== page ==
Taking the virtual stage — that is, a bedroom with light green walls and unplugged string lights hung around her door — Abby Sullivan ’20 started her approximately 30-minute performance for VIC Radio’s benefit concert with “What Do You Want from Me Tonight?” by Sidney Gish. Sullivan was the first of four prerecorded performers during VIC’s benefit concert for Ithaca Children’s Garden (ICG), held from 8 to 10 p.m. Oct. 30.
VIC, an indie-alternative radio station run by students at Ithaca College, hosted the benefit concert in anticipation of VIC’s 34th annual 50-hour radio marathon, set to run in April 2021. The concert was organized by senior Lily Dearworth, station manager at VIC; junior Ilyana Castillo, the 50-hour marathon coordinator, community involvement director and public relations director; and Jeremy Menard, manager of television and radio operations at the college.
The 50-hour marathon was originally scheduled for April 2020, but because of the COVID-19 pandemic, it was pushed back to April 2021. Menard said that the concert could be pushed back again if the college — which recently announced its Spring 2021 reopening plans — reverts to online classes like it did in Fall 2020.
“We discussed ways of doing it remotely, but frankly, it’s such a big event,” he said. “There’s so much that goes into it. That would have been really tough to pull it off remotely.”
This is the first year VIC is hosting a benefit concert before the 50-hour marathon. Dearworth said that the concert was originally scheduled to run while the marathon was happening, but because the pandemic forced the event to be pushed back, VIC chose to have it in the fall semester. This was to raise awareness of the upcoming marathon, showcase local musicians and give VIC members an event to work on during the fall semester, Menard said.
Every year, the marathon raises money for a different local organization in Ithaca. Attendees could donate any amount they wanted during the concert, but Dearworth said that VIC did not want to require people to donate during the concert because of the financial strain the pandemic may have caused. The bulk of the fundraiser will happen during the marathon through individual donations or sponsorships from local businesses, Menard said.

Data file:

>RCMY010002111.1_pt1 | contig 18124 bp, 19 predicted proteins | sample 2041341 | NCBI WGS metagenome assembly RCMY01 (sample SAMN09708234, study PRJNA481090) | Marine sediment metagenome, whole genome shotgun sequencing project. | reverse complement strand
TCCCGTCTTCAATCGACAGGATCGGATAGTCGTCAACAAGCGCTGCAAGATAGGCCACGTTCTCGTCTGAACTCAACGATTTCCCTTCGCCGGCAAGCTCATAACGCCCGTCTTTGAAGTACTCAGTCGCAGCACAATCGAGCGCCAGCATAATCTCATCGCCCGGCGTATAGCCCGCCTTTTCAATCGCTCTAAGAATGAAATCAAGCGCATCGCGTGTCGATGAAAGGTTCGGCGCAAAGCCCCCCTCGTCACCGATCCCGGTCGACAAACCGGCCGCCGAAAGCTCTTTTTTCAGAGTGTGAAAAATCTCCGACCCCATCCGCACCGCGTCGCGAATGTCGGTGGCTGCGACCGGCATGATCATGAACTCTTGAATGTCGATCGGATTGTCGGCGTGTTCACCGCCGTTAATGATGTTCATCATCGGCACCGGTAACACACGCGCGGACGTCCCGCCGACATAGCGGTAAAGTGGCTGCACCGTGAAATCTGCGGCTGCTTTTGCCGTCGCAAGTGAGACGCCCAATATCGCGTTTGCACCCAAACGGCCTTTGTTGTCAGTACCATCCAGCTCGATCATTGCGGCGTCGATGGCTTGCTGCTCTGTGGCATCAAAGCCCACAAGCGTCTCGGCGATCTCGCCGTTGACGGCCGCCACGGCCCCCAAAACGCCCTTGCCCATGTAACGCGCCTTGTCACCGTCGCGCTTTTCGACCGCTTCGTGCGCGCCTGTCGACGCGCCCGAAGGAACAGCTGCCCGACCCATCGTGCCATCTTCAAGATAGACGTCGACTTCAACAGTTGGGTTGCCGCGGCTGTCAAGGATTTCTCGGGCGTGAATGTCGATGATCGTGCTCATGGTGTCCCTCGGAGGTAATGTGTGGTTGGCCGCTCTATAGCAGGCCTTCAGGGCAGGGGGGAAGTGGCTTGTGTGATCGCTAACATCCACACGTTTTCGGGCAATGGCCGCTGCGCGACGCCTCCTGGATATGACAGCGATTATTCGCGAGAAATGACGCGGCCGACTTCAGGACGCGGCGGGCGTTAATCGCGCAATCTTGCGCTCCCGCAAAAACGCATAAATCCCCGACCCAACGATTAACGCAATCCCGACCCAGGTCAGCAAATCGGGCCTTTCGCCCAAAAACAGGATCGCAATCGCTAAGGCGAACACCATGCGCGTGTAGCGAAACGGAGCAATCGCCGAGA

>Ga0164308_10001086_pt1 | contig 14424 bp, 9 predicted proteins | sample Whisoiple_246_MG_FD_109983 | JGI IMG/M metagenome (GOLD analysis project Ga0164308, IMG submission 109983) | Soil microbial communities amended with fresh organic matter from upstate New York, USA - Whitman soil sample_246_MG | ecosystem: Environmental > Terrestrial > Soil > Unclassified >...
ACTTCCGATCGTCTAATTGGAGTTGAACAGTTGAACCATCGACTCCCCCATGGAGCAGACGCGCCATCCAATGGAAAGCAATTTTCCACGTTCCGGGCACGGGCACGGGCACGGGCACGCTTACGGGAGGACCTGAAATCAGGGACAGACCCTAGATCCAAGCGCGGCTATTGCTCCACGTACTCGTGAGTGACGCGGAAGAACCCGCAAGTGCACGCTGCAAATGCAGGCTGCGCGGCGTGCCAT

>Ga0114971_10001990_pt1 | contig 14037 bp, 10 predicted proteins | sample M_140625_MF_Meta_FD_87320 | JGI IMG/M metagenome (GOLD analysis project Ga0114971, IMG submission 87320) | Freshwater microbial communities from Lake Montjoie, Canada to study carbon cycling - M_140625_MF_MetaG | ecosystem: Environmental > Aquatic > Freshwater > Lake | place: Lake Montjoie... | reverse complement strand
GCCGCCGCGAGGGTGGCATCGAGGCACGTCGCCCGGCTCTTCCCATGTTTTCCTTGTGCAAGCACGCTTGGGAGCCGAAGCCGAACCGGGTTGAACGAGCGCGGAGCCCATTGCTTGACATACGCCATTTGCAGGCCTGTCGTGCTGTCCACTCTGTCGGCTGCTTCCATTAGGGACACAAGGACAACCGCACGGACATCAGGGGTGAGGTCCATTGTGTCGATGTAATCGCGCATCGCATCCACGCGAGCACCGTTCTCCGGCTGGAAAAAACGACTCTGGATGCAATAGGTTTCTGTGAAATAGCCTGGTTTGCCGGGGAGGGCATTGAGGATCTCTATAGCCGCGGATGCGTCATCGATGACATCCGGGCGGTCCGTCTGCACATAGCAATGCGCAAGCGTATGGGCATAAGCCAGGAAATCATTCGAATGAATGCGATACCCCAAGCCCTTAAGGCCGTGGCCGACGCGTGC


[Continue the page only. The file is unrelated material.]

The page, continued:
VIC chose ICG for last year’s postponed marathon and kept it as this year’s beneficiary, Dearworth said. The VIC team selected ICG in October 2019 because of its free programs that teach children about environmental stewardship.
“We had a few different sustainable organizations [in mind], but I think the fact that [ICG was] focusing on sustainability and teaching children how to connect with the environment, … a sustainable life was the reason why,” Dearworth said.
ICG has made adjustments to its usual programming to accommodate the pandemic, said Erin Marteal, executive director of ICG. The organization canceled its in-person spring programs and summer camp and replaced them with at-home activities like “ICG At Home,” nature-based projects like play kits that families could use at home. “Explore the Waterfront” was another program ICG hosted over the summer in collaboration with the Sciencenter, Discover Cayuga Lake and Paddle–N–More. It was its first in-person event since March.